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Manufacturing Industry

Volume 981: debated on Monday 24 March 1980

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asked the Secretary of State for Industry what is his estimate of the effect of the present exchange rate on production in manufacturing industry.

The present exchange rate must affect our manufacturing competitiveness. But a strong exchange rate should help to contain inflation, and success on that front is important for future manufacturing production.

Does not my right hon. Friend agree that this is having a very severe effect on the profitability of our manufacturing industry? Has he drawn the attention of the Chancellor of the Exchequer to this matter? If not, will he do so?

The Chancellor of the Exchequer is certainly extremely well aware of the effect of the exchange rate upon manufacturing industry. But I repeat that to alter by Government action the level of the exchange rate, even if it were practicable, would endanger the priority objective of reducing inflation, which is equally if not more important for manufacturing industry.

Is the Secretary of State not aware that in one month last year imports of finished manufactures actually exceeded exports of finished manufactures, and that this situation is likely to deteriorate further this year? Will he bear in mind that his monetary policy—to which he adheres and which is responsible for the failure to instruct the Bank of England to intervene in the exchange rate—is a very heavy price to pay for the certainty of the damage that it is doing to our competitiveness and to the export possibilities for British industry?

There is a lag in all these things. I do not want to put too much weight upon the performance of British manufacturing industry at present, but the fact that British manufacturing industry is maintaining and even increasing the volume of its exports, while the volume of imports did not increase so much last month, is encouraging. I repeat that to let inflation rise further, which is what would be involved by seeking to lower the exchange rate, would be more damaging still to British manufacturing industry.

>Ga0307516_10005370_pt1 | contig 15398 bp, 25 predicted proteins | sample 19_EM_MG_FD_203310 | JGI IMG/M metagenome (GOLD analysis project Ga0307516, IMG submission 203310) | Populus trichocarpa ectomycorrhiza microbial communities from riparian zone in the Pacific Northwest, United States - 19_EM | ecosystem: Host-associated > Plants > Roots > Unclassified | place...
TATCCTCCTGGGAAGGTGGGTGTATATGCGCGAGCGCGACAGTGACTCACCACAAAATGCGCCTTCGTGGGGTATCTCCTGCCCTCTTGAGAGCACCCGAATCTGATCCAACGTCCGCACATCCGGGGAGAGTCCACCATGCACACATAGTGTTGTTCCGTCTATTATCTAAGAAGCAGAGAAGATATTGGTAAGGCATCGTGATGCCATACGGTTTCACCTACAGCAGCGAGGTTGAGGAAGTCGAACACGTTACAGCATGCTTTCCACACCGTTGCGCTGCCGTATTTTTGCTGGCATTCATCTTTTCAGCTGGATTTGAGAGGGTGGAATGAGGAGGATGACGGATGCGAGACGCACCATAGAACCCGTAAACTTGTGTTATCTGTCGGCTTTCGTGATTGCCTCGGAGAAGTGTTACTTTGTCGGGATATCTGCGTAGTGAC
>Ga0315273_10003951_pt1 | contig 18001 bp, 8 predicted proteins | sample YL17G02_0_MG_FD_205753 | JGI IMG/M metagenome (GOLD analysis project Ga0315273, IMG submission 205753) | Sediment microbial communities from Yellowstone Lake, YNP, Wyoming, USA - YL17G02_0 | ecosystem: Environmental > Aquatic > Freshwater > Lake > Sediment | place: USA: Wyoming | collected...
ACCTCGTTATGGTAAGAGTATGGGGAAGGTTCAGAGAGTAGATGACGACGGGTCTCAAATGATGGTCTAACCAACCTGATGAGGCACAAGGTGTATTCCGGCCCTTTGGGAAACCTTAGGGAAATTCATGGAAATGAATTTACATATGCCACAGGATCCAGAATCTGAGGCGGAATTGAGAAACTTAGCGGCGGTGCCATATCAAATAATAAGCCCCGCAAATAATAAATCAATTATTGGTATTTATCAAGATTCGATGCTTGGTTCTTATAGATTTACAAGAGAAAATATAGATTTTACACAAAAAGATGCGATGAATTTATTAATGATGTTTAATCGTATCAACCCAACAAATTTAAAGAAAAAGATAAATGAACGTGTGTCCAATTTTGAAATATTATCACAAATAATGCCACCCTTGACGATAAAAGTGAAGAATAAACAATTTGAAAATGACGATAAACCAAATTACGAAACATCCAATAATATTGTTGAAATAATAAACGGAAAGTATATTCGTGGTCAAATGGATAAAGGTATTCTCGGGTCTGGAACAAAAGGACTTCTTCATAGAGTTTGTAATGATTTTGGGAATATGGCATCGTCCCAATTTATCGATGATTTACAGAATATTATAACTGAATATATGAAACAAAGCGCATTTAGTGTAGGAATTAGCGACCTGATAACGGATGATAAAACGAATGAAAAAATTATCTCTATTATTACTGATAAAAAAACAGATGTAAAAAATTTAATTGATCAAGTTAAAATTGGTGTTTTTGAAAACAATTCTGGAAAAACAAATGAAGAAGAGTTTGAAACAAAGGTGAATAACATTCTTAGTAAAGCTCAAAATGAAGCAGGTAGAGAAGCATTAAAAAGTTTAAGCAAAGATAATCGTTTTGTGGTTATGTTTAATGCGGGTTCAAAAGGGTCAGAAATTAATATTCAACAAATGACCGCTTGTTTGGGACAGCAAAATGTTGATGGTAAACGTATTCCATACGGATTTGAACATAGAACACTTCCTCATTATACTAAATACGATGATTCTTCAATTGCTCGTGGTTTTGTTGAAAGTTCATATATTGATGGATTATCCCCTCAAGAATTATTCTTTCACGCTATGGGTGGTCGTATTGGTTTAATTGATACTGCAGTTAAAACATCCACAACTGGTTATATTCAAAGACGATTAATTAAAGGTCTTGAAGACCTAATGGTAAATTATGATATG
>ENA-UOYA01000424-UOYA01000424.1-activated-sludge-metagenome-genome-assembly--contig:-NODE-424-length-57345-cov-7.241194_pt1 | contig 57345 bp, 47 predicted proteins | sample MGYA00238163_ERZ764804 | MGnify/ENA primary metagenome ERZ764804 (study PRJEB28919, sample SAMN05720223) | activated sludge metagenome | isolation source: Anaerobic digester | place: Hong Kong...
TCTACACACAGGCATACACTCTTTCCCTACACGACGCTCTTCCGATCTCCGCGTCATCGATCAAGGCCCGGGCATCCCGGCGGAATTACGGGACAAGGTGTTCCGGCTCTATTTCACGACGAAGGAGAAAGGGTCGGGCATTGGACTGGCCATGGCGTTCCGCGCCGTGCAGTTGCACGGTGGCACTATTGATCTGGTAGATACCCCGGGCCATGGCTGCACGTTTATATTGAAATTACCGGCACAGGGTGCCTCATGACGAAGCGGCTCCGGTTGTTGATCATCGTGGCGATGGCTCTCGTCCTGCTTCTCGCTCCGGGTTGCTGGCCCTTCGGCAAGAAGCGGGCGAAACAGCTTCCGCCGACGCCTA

Does the Secretary of State agree that Germany and other countries have shown that it is possible to prosper with a strong exchange rate, and that this can enable the benefit of our prosperity to be spread by enabling higher wages to be paid to our labour, whereas the low exchange rate is needed only if one is concentrating on cheap labour?

I agree with the gist of what my hon. Friend has said. It is true that good manufacturing companies are finding the high exchange rate an intense stimulus to their efficiency.

Is there not a widespread and strongly held view throughout British industry that sterling is overvalued? Has not the Secretary of State been told this by a large number of industrial organisations, including the footwear industry, the textile industry and, most recently, the chemical industry? For the first time for many years, record import levels of chemicals are coming into the British economy, which is surely a disgrace. The Minister's answer would be acceptable if inflation were falling and output were increasing, but is not the reverse the truth in both cases?

As I have said before, there is a lag in these matters, and inflation is still reflecting the loss of control of the money supply by the Labour Government in their last year. I repeat that manufacturing industry recognises that the defeat of inflation, to which the exchange rate contributes, is in its own highest interest.